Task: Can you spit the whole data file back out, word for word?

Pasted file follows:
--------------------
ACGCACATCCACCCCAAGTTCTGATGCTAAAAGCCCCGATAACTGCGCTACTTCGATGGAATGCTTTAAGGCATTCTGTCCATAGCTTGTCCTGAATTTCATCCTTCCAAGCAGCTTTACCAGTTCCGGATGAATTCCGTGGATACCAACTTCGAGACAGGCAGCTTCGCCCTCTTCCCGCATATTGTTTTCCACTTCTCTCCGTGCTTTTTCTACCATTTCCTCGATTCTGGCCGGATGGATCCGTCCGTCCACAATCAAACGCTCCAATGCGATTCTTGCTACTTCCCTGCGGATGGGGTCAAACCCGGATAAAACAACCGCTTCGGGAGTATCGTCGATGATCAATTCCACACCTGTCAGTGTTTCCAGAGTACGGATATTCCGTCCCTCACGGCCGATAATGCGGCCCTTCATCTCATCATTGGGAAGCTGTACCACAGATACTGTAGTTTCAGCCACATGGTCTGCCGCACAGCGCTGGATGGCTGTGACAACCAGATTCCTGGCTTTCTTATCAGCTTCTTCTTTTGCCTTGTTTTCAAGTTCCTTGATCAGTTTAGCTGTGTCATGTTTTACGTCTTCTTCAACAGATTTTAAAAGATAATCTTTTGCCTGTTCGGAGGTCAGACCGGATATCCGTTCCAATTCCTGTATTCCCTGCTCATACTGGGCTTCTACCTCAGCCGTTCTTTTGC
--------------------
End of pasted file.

ACGCACATCCACCCCAAGTTCTGATGCTAAAAGCCCCGATAACTGCGCTACTTCGATGGAATGCTTTAAGGCATTCTGTCCATAGCTTGTCCTGAATTTCATCCTTCCAAGCAGCTTTACCAGTTCCGGATGAATTCCGTGGATACCAACTTCGAGACAGGCAGCTTCGCCCTCTTCCCGCATATTGTTTTCCACTTCTCTCCGTGCTTTTTCTACCATTTCCTCGATTCTGGCCGGATGGATCCGTCCGTCCACAATCAAACGCTCCAATGCGATTCTTGCTACTTCCCTGCGGATGGGGTCAAACCCGGATAAAACAACCGCTTCGGGAGTATCGTCGATGATCAATTCCACACCTGTCAGTGTTTCCAGAGTACGGATATTCCGTCCCTCACGGCCGATAATGCGGCCCTTCATCTCATCATTGGGAAGCTGTACCACAGATACTGTAGTTTCAGCCACATGGTCTGCCGCACAGCGCTGGATGGCTGTGACAACCAGATTCCTGGCTTTCTTATCAGCTTCTTCTTTTGCCTTGTTTTCAAGTTCCTTGATCAGTTTAGCTGTGTCATGTTTTACGTCTTCTTCAACAGATTTTAAAAGATAATCTTTTGCCTGTTCGGAGGTCAGACCGGATATCCGTTCCAATTCCTGTATTCCCTGCTCATACTGGGCTTCTACCTCAGCCGTTCTTTTGC